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Page:Littell's Living Age - Volume 134.djvu/234

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even a small planet like the moon, we perceive that there could be no cavities. The most solid materials — steel, adamant, platinum — become plastic under pressures far less than those brought into action by the attractive energy of a planet's mass upon all parts of its interior, except those not far from the surface. Be it noticed that it is not, as some seem to suppose who have written on this subject, the force of gravity at different depths which has to be considered. That diminishes as the centre of the planet is approached. What we have really to consider is the pressure produced by the weight of the superincumbent mass above any given level, and this of course becomes greater and greater as the depth below the surface increases. If the rigidity of the solid substances forming the solid crust of a planet were such that any amount of pressure could be borne without impairing it, then of course the various layers of the crust would form a series of arches, stronger and stronger with approach to the centre, because of the increased compression, and therefore the increased density of their substance. There is no a priori reason, perhaps, why this should not be so. Compression, for example, might increase the rigidity or force-resisting power of the materials of the earth's substance in such sort that mines might be dug to any depth, and horizontal tunnelling carried out from the lowest parts of any mine. But experiment shows that the fact is otherwise. Under great pressures the most solid substances become plastic. Steel behaved like a liquid in Tresca's experiments, affording the most conclusive evidence that at a depth of ten or twelve miles no steel walls, however massive, could defend a cavernous space from the surrounding pressures, which would simply crush in the steel until it formed one solid mass without interstices — at least with no interstices which could be seen if the steel were afterwards brought up from that depth to be cut open and examined. It will be readily understood that at the depth of ten or twelve miles there can be no caverns into which the water of the oceans could be bodily withdrawn. Extending similar considerations to the moon, we perceive that there can be no caverns in the moon's interior, at a greater depth than sixty or seventy, or at utmost one hundred, miles. Now one hundred miles is less than the twentieth part of the moon's diameter, and the entire mass of the moon exceeds the mass of the outermost layer (to a depth of one hundred miles) in about the proportion of four to one. So that even on the assumption that all the external parts of the moon, to the depth of one hundred miles, contracted in such a way as to leave cavernous spaces in the manner conceived by Frankland, there would not be nearly enough space for the lunar oceans, supposing them to bear the same proportion to the moon's mass which our ocean bears to the mass of the earth.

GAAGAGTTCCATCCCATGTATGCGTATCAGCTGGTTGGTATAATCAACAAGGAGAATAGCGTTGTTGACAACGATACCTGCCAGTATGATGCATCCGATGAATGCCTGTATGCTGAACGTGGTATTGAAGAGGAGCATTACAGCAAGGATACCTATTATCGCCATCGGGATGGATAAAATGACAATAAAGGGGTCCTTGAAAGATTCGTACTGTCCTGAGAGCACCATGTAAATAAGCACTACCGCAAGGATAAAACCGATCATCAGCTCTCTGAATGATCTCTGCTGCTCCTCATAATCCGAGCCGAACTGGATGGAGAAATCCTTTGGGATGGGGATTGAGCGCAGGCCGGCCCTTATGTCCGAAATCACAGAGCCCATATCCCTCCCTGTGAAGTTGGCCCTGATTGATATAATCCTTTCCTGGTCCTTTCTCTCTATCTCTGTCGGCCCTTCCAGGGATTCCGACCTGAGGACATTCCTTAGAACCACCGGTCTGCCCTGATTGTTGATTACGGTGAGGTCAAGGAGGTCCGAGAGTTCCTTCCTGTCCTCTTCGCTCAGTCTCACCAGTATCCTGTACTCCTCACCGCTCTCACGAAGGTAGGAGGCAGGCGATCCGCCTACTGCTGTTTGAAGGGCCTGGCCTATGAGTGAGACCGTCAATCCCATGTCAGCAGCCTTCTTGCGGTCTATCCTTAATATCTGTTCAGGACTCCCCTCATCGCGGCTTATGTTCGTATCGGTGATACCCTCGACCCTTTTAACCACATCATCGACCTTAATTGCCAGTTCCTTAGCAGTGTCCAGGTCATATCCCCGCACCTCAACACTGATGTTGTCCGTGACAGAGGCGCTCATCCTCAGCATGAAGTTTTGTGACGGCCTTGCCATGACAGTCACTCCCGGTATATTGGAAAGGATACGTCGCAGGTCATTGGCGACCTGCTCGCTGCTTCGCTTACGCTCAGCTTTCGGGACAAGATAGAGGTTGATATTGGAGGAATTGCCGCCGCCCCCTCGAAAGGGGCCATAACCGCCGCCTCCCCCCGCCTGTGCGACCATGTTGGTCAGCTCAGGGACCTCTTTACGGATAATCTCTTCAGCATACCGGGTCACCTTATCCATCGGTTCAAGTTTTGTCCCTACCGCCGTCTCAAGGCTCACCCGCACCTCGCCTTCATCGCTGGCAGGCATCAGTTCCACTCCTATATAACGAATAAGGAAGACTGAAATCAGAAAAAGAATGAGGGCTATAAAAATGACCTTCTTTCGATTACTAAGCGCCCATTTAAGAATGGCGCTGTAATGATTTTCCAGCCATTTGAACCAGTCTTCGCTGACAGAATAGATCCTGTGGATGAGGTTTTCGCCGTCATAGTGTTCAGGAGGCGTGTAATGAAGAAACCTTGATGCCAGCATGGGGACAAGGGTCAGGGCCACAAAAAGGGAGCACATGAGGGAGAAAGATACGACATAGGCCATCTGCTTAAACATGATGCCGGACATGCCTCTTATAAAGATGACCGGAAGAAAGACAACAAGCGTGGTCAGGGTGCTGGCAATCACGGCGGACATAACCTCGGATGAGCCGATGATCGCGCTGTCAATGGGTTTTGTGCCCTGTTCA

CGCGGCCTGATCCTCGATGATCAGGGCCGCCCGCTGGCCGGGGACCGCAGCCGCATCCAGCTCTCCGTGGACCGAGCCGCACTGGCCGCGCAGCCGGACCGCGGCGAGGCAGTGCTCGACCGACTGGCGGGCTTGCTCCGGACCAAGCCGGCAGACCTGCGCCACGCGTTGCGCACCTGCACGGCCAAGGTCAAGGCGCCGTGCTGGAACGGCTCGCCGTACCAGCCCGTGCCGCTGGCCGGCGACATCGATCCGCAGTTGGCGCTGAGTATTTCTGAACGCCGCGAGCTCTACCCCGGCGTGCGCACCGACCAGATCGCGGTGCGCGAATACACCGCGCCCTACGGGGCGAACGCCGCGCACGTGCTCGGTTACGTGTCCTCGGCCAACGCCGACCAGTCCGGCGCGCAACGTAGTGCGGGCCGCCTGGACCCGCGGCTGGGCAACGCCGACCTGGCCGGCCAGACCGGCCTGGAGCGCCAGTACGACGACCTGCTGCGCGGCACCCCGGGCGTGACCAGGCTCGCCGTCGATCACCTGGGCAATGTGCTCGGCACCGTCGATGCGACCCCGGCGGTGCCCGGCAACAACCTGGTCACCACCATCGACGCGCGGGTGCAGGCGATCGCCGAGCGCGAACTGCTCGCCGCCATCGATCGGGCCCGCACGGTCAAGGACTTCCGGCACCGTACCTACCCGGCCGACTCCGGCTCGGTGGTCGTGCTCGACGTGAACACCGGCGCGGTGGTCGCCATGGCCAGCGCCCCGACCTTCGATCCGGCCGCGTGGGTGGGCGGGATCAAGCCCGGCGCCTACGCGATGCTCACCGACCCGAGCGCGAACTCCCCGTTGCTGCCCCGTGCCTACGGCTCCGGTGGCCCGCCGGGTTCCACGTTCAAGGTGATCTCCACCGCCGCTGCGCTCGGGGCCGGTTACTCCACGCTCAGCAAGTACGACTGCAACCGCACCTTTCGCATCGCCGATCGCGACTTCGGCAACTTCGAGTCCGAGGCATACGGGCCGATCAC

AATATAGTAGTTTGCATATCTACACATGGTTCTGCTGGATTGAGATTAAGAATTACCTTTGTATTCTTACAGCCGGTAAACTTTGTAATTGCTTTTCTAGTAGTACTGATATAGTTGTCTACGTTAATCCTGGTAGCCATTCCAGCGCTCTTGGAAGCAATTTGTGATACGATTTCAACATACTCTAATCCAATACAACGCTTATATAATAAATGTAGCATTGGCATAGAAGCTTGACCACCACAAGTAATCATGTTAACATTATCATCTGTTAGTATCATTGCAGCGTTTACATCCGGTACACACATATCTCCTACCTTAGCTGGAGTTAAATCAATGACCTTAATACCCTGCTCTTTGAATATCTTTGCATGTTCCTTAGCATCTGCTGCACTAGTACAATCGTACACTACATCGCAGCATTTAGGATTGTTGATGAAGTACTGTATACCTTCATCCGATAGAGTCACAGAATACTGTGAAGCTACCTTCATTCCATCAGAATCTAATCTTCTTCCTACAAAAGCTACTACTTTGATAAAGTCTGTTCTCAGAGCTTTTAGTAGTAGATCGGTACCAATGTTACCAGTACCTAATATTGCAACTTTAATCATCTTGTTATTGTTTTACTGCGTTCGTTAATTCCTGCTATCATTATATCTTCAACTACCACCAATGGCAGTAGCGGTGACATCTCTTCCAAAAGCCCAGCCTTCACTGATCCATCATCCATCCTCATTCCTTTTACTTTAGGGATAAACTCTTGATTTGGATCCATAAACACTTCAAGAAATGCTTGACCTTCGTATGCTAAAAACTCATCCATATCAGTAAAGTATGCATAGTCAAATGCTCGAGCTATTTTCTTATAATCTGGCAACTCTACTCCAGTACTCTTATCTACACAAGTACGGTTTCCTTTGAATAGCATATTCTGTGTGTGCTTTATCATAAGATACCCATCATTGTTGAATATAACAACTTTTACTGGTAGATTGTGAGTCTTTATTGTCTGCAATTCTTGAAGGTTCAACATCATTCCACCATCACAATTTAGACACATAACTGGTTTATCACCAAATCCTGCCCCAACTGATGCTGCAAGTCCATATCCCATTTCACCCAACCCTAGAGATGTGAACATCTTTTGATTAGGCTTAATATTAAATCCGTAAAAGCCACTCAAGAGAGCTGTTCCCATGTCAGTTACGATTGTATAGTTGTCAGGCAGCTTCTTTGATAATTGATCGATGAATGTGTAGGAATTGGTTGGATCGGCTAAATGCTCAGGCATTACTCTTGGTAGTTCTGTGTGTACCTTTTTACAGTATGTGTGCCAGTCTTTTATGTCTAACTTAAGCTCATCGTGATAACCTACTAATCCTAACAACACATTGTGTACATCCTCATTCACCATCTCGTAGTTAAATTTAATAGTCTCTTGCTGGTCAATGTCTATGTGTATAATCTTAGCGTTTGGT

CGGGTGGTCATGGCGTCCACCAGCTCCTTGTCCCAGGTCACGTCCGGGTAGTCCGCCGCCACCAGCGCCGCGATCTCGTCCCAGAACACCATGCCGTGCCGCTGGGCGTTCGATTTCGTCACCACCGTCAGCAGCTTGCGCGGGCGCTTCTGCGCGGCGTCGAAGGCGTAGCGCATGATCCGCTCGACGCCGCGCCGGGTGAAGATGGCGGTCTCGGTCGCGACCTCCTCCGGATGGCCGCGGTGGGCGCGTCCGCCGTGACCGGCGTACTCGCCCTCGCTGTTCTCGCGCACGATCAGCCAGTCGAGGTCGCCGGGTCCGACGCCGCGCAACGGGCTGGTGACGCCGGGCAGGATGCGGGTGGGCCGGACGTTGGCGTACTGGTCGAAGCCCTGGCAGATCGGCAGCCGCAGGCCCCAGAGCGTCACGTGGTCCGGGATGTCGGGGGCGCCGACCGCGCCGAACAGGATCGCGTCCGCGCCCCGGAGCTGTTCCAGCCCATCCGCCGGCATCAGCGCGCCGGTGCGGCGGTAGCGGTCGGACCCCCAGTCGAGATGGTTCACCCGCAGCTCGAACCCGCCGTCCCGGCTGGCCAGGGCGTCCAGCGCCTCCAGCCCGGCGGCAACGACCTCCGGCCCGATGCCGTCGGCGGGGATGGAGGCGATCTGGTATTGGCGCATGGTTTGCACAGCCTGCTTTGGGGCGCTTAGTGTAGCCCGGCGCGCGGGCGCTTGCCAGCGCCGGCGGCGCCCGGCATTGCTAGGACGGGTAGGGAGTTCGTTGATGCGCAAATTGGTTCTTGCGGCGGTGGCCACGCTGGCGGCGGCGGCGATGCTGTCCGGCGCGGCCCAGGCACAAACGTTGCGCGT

But though cavernous spaces would not form throughout the interior of a planet, room would yet be found, even to the degree conceived by Frankland, for the waters of the planet. The greatest possible pressure to which the most solid rock can be exposed would not fill the capillary spaces which exist throughout the material of the rock, while the pressure on the water at great depths would force it into even minuter than capillary spaces. This has been conclusively shown during experiments entered upon for another purpose, viz., to determine the compressibility of water. For when in 1661 Florentine academicians tried to compress water which had been enclosed within a globular shell of gold, they found that the water under great pressure forced its way through the pores of the gold, and stood on the outside of the globe like dew; and since that time the experiment has been repeated with globes of other metals, a similar result being obtained.

It follows from these considerations, that, as a planet cools, more and more space is formed for the retreat of the planet's seas; and that in all probability in the extreme old age of a planet, when its whole frame to the very centre has been sufficiently cooled, space enough is thus formed to hold all the water which had once adorned the planet's surface.

If we consider the whole history of the moon's cooling, partly as indicated by her actual aspect, partly by the evidence given by the aspect of other planets, and partly as justly inferrible from the laws of physics, we shall find abundant reason for believing that her seas at any rate might thus have been withdrawn. During the earlier stages of a planet's history, considered in the essay entitled "When the Seas were Young," the seas are floating in the form of cloud and vapor above the planet's surface. In the next stage, when the crust is still hot, but not too hot for the waters to rest upon it, the process of cooling must take place more rapidly in the crust of the planet than in the planet's interior. All this time, then, the crust would be con-